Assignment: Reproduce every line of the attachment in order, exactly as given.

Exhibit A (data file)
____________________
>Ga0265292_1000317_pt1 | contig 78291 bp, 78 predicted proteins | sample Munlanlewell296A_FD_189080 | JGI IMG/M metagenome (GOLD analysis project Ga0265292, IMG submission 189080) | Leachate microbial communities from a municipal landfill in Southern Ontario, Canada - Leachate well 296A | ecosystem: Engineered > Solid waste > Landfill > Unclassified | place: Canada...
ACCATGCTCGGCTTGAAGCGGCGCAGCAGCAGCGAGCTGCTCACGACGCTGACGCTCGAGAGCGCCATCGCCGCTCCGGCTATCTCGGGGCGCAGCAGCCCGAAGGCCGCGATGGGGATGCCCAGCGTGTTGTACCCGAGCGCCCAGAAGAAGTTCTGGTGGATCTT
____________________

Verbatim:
>Ga0265292_1000317_pt1 | contig 78291 bp, 78 predicted proteins | sample Munlanlewell296A_FD_189080 | JGI IMG/M metagenome (GOLD analysis project Ga0265292, IMG submission 189080) | Leachate microbial communities from a municipal landfill in Southern Ontario, Canada - Leachate well 296A | ecosystem: Engineered > Solid waste > Landfill > Unclassified | place: Canada...
ACCATGCTCGGCTTGAAGCGGCGCAGCAGCAGCGAGCTGCTCACGACGCTGACGCTCGAGAGCGCCATCGCCGCTCCGGCTATCTCGGGGCGCAGCAGCCCGAAGGCCGCGATGGGGATGCCCAGCGTGTTGTACCCGAGCGCCCAGAAGAAGTTCTGGTGGATCTT